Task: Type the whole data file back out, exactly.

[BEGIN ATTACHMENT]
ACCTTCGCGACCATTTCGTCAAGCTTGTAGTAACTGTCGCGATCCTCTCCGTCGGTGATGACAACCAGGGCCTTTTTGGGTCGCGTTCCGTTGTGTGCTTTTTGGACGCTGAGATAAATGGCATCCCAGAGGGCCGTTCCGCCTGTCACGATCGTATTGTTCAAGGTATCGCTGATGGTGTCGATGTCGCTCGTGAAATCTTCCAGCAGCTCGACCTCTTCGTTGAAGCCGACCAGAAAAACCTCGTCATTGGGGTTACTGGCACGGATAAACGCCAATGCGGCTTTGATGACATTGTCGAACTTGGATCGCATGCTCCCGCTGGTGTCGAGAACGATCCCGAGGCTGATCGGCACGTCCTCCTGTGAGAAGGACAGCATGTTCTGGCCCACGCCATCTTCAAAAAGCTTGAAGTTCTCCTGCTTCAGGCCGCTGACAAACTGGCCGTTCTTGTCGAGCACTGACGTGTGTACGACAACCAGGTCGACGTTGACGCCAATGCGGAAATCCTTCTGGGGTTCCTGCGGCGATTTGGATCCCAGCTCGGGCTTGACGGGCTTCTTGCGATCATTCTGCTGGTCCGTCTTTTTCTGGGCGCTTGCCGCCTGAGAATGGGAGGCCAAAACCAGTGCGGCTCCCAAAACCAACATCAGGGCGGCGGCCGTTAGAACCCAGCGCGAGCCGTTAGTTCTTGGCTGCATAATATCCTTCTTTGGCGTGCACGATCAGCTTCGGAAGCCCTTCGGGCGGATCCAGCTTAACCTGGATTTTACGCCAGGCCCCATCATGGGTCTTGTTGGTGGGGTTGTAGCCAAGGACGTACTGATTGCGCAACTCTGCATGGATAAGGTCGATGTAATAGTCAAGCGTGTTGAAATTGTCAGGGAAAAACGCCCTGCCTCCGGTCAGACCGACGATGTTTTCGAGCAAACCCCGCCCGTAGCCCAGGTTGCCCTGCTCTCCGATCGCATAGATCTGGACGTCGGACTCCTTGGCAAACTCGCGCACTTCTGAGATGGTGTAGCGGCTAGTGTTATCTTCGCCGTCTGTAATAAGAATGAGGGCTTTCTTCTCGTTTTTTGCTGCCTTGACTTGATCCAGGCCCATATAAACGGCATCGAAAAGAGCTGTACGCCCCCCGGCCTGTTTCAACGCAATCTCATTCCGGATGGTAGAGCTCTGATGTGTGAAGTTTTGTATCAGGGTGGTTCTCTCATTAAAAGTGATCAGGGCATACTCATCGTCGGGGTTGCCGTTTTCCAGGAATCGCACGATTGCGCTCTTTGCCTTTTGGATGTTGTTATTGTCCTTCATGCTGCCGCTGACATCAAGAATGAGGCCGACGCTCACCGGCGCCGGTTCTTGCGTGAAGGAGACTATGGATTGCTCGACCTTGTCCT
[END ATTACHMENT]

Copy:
ACCTTCGCGACCATTTCGTCAAGCTTGTAGTAACTGTCGCGATCCTCTCCGTCGGTGATGACAACCAGGGCCTTTTTGGGTCGCGTTCCGTTGTGTGCTTTTTGGACGCTGAGATAAATGGCATCCCAGAGGGCCGTTCCGCCTGTCACGATCGTATTGTTCAAGGTATCGCTGATGGTGTCGATGTCGCTCGTGAAATCTTCCAGCAGCTCGACCTCTTCGTTGAAGCCGACCAGAAAAACCTCGTCATTGGGGTTACTGGCACGGATAAACGCCAATGCGGCTTTGATGACATTGTCGAACTTGGATCGCATGCTCCCGCTGGTGTCGAGAACGATCCCGAGGCTGATCGGCACGTCCTCCTGTGAGAAGGACAGCATGTTCTGGCCCACGCCATCTTCAAAAAGCTTGAAGTTCTCCTGCTTCAGGCCGCTGACAAACTGGCCGTTCTTGTCGAGCACTGACGTGTGTACGACAACCAGGTCGACGTTGACGCCAATGCGGAAATCCTTCTGGGGTTCCTGCGGCGATTTGGATCCCAGCTCGGGCTTGACGGGCTTCTTGCGATCATTCTGCTGGTCCGTCTTTTTCTGGGCGCTTGCCGCCTGAGAATGGGAGGCCAAAACCAGTGCGGCTCCCAAAACCAACATCAGGGCGGCGGCCGTTAGAACCCAGCGCGAGCCGTTAGTTCTTGGCTGCATAATATCCTTCTTTGGCGTGCACGATCAGCTTCGGAAGCCCTTCGGGCGGATCCAGCTTAACCTGGATTTTACGCCAGGCCCCATCATGGGTCTTGTTGGTGGGGTTGTAGCCAAGGACGTACTGATTGCGCAACTCTGCATGGATAAGGTCGATGTAATAGTCAAGCGTGTTGAAATTGTCAGGGAAAAACGCCCTGCCTCCGGTCAGACCGACGATGTTTTCGAGCAAACCCCGCCCGTAGCCCAGGTTGCCCTGCTCTCCGATCGCATAGATCTGGACGTCGGACTCCTTGGCAAACTCGCGCACTTCTGAGATGGTGTAGCGGCTAGTGTTATCTTCGCCGTCTGTAATAAGAATGAGGGCTTTCTTCTCGTTTTTTGCTGCCTTGACTTGATCCAGGCCCATATAAACGGCATCGAAAAGAGCTGTACGCCCCCCGGCCTGTTTCAACGCAATCTCATTCCGGATGGTAGAGCTCTGATGTGTGAAGTTTTGTATCAGGGTGGTTCTCTCATTAAAAGTGATCAGGGCATACTCATCGTCGGGGTTGCCGTTTTCCAGGAATCGCACGATTGCGCTCTTTGCCTTTTGGATGTTGTTATTGTCCTTCATGCTGCCGCTGACATCAAGAATGAGGCCGACGCTCACCGGCGCCGGTTCTTGCGTGAAGGAGACTATGGATTGCTCGACCTTGTCCT